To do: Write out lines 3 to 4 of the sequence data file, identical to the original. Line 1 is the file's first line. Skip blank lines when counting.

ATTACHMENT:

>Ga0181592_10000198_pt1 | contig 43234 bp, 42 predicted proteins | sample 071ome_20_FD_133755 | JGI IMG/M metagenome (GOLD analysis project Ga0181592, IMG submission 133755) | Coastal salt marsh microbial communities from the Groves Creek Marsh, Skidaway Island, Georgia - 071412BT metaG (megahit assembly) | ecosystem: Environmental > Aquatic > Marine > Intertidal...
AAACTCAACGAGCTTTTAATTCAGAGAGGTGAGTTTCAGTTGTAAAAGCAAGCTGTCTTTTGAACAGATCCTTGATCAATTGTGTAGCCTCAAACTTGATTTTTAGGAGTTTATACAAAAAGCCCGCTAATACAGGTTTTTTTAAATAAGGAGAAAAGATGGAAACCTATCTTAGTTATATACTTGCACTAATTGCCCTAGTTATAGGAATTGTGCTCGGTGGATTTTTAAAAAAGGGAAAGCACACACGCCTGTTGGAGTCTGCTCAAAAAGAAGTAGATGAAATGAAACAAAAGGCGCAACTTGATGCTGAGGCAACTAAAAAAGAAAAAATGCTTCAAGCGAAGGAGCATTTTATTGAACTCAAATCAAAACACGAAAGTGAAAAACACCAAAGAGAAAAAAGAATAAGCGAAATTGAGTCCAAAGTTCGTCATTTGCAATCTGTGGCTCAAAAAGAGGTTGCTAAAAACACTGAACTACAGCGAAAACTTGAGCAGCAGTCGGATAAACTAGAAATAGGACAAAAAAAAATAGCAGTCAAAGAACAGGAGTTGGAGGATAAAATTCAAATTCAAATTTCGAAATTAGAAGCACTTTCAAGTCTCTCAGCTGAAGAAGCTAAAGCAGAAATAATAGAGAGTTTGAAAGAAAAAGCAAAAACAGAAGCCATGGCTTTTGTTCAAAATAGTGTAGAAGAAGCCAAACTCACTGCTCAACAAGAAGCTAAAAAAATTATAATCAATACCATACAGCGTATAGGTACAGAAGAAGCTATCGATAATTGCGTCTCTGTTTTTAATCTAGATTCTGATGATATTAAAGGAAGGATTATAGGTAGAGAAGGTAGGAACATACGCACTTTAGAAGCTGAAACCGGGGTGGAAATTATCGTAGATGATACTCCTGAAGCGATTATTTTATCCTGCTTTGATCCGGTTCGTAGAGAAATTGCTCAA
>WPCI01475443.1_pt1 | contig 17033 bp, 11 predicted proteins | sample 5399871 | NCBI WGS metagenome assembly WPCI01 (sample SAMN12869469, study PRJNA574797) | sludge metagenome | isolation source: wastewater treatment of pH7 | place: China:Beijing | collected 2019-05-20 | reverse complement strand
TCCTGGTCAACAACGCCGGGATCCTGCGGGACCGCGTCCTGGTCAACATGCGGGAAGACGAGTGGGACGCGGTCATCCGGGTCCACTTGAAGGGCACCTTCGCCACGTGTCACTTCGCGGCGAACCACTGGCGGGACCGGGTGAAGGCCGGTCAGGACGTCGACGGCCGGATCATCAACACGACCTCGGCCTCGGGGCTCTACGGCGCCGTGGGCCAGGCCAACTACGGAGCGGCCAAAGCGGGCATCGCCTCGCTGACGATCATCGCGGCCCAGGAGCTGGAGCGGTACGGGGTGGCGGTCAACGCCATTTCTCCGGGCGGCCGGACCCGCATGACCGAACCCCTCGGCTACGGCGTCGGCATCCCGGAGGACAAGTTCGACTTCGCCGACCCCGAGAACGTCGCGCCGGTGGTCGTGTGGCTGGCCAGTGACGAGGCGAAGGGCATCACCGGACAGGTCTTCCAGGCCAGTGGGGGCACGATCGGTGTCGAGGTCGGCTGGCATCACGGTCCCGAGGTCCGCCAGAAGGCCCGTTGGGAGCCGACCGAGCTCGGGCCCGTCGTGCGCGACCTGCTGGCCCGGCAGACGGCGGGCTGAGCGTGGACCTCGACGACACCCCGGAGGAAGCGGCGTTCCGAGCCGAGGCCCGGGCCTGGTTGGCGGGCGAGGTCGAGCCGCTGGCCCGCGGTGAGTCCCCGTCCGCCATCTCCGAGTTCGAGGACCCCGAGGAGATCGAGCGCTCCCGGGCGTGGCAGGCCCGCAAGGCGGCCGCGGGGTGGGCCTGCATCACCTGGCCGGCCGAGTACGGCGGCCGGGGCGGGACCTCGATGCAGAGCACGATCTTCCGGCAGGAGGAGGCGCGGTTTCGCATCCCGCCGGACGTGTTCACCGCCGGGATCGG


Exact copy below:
>WPCI01475443.1_pt1 | contig 17033 bp, 11 predicted proteins | sample 5399871 | NCBI WGS metagenome assembly WPCI01 (sample SAMN12869469, study PRJNA574797) | sludge metagenome | isolation source: wastewater treatment of pH7 | place: China:Beijing | collected 2019-05-20 | reverse complement strand
TCCTGGTCAACAACGCCGGGATCCTGCGGGACCGCGTCCTGGTCAACATGCGGGAAGACGAGTGGGACGCGGTCATCCGGGTCCACTTGAAGGGCACCTTCGCCACGTGTCACTTCGCGGCGAACCACTGGCGGGACCGGGTGAAGGCCGGTCAGGACGTCGACGGCCGGATCATCAACACGACCTCGGCCTCGGGGCTCTACGGCGCCGTGGGCCAGGCCAACTACGGAGCGGCCAAAGCGGGCATCGCCTCGCTGACGATCATCGCGGCCCAGGAGCTGGAGCGGTACGGGGTGGCGGTCAACGCCATTTCTCCGGGCGGCCGGACCCGCATGACCGAACCCCTCGGCTACGGCGTCGGCATCCCGGAGGACAAGTTCGACTTCGCCGACCCCGAGAACGTCGCGCCGGTGGTCGTGTGGCTGGCCAGTGACGAGGCGAAGGGCATCACCGGACAGGTCTTCCAGGCCAGTGGGGGCACGATCGGTGTCGAGGTCGGCTGGCATCACGGTCCCGAGGTCCGCCAGAAGGCCCGTTGGGAGCCGACCGAGCTCGGGCCCGTCGTGCGCGACCTGCTGGCCCGGCAGACGGCGGGCTGAGCGTGGACCTCGACGACACCCCGGAGGAAGCGGCGTTCCGAGCCGAGGCCCGGGCCTGGTTGGCGGGCGAGGTCGAGCCGCTGGCCCGCGGTGAGTCCCCGTCCGCCATCTCCGAGTTCGAGGACCCCGAGGAGATCGAGCGCTCCCGGGCGTGGCAGGCCCGCAAGGCGGCCGCGGGGTGGGCCTGCATCACCTGGCCGGCCGAGTACGGCGGCCGGGGCGGGACCTCGATGCAGAGCACGATCTTCCGGCAGGAGGAGGCGCGGTTTCGCATCCCGCCGGACGTGTTCACCGCCGGGATCGG